There was a significant excess risk of lung cancer in male cement workers both in the mortality and in the incidence data. The lung cancer risk was significantly increased in the two groups with the highest cumulated exposure to dust.
There was an indication of a link between dust and the risk of stomach cancer, but no support was found for an increased risk of colorectal cancer.
Exposure data by different departments exist from 1975 (table 1) as annual dust mass measurements (stationary measurements). The measurements were performed four times per year at different workplaces and the arithmetic means per year were presented. In the calculation of cumulative dose we used the annual mean mass measurements. The highest dust concentrations were found in the packing department. In the period 1975–2000, the concentration of cement dust in this department varied from 15.0 to 22.2 mg/m3. The annual average dust concentration in the calcining department in 1975 was 37.6 mg/m3, in later years less than 20.0 mg/m3 (facility II). In other departments the dust concentrations were lower. The exposure levels in the departments for crumbling and preparing of the raw material were less than 5 mg/m3, while other departments had between 5 and 10 mg/m3. The content of chromium(VI) in the cement and raw materials has never been analysed. Since the 1990s, and only for the European market, ferrous sulphate has been added into cement for reduction of chromium(VI) to chromium(III).
Information on each worker was obtained from the factory records including name, date of birth, departments, and the beginning and ending dates of all employments, even for those who had been employed more than once. Our study group included workers who had been employed at the cement producing departments for a minimum of 12 months from 1956 to 2000. Those working in administration were not included. In 1963, departments for production of asbestos cement plates and pipes were opened. In our study group, 389 workers had been engaged in both cement and asbestos cement production.
The study population was followed up for cancer incidence, date of emigration, and date of death from the beginning of 1978 to the end of 2000. The study was confined to workers who were under observation from the beginning of the follow up period on 1 January 1978. The vital status of the cohort was traced to 31 December 2000.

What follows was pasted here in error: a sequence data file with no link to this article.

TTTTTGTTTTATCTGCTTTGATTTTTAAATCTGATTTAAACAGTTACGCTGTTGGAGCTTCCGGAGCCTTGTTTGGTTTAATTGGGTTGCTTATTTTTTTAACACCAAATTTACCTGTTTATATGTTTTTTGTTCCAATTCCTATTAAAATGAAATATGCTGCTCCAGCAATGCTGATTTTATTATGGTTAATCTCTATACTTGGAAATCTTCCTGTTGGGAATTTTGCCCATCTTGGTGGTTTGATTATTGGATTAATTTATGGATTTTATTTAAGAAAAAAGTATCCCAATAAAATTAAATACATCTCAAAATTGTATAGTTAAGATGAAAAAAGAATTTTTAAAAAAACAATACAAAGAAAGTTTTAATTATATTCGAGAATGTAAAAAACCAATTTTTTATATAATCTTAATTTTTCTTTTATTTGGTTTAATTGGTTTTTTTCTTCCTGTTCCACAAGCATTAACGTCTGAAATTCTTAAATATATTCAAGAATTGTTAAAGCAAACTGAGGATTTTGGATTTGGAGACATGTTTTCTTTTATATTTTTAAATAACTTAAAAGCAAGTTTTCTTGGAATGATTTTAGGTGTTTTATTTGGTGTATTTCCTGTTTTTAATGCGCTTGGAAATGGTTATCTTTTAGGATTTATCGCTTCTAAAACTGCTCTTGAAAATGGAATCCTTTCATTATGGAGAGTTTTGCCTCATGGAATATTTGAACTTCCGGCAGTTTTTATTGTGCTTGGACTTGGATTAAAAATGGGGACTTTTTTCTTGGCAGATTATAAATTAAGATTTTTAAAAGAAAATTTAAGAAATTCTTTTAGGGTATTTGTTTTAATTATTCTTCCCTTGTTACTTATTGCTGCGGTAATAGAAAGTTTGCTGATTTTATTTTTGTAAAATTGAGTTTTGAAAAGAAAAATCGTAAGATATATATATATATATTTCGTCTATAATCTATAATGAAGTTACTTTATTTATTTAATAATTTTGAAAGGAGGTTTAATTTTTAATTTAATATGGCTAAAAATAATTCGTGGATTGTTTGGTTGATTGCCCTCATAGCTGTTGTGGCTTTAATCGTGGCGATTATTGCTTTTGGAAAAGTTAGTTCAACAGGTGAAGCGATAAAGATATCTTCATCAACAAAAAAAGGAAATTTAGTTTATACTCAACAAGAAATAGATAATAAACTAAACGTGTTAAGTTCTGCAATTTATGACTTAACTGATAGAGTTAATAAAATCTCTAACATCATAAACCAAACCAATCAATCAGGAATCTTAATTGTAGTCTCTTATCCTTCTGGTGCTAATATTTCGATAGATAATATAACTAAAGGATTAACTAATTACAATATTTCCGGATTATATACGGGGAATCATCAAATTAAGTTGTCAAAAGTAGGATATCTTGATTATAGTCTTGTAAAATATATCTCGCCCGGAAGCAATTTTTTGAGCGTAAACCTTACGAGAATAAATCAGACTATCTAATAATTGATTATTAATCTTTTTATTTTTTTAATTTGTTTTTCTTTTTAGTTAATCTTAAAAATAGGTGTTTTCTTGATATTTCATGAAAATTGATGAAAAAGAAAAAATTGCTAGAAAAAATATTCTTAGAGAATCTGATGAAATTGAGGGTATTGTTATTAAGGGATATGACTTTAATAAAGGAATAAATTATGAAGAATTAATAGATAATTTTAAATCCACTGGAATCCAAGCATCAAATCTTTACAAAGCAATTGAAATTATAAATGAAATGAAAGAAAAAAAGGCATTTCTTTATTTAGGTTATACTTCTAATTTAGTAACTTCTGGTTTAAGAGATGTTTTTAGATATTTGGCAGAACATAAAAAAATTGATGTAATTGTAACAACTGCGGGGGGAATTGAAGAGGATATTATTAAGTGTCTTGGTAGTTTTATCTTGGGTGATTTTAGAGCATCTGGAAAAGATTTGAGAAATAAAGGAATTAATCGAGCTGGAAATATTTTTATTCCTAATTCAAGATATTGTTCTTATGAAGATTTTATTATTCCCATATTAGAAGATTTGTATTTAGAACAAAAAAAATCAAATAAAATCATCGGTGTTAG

Information on vital status, emigration, and date of death was obtained both from the local migration office and from the Bureau of Addresses of the Central Population Register. Members of the study group not identified from these two sources were traced through the Registry Department of the Lithuanian National History Archive where all deaths in the Lithuanian population are registered by date of death. Table 2 shows the vital status of the study population, where 2498 of 2662 cement workers (93.8%) were included in the study group. Most of the workers lost to follow up were lost before 1978, the start of the present study.
The cancer cases in the cohort were identified in the Lithuanian Cancer Registry by linkage procedures using sex, name, and date of birth. In Lithuania, registration of cancer incidence is based on compulsory reporting of new cases from all hospitals. The systematic information was available in a computerised database at the Cancer Registry from the year 1978. The cancer diagnoses were coded according to the WHO 9th Revision of International Classification of diseases (ICD-9).
There is contradictory evidence in the scientific literature for the association between exposure to cement dust and cancer risk; further research is needed before a firm conclusion can be drawn.
Copies of the death certificates were obtained from the Archive Department of the Local Municipality and the Registry Department of the Lithuanian National History Archive and coded at the Cancer Registry.
For dose-response analyses individual cumulative exposure was used, calculated for each person-year of observation as the product of exposure intensity and duration summed for all employments. The χ2 test for trend was performed by assigning the arithmetic mean of cumulative total dust exposure to the exposure categories.15 The material was divided into four exposure categories based on an equal distribution of the number of person-years in each category. For the years 1954–74, we used dust measurements of the year 1975. All maintenance workers were excluded from the dose-response analysis because of unknown exposure (183 workers).
Standardised incidence ratios (SIR) and standardised mortality ratios (SMR) were calculated as ratios between observed and expected numbers of cancers and deaths, respectively. The expected numbers were based on sex specific incidence and mortality rates in five year age groups and five year observation periods for the total Lithuanian population. Follow up for each individual started after 12 months of total employment for those with first entry after 1 January 1978 and at 1 January 1978 if the worker reached 12 months of employment before that date. Workers who died or emigrated were followed until the time of these events, while all others were followed to the end of 2000. For 35 workers lost to follow up during the observation period, person-years were calculated up to the date of discharge from the factory. The cohort contributed 43 490 person-years to the study (29 288 for males and 14 202 for females).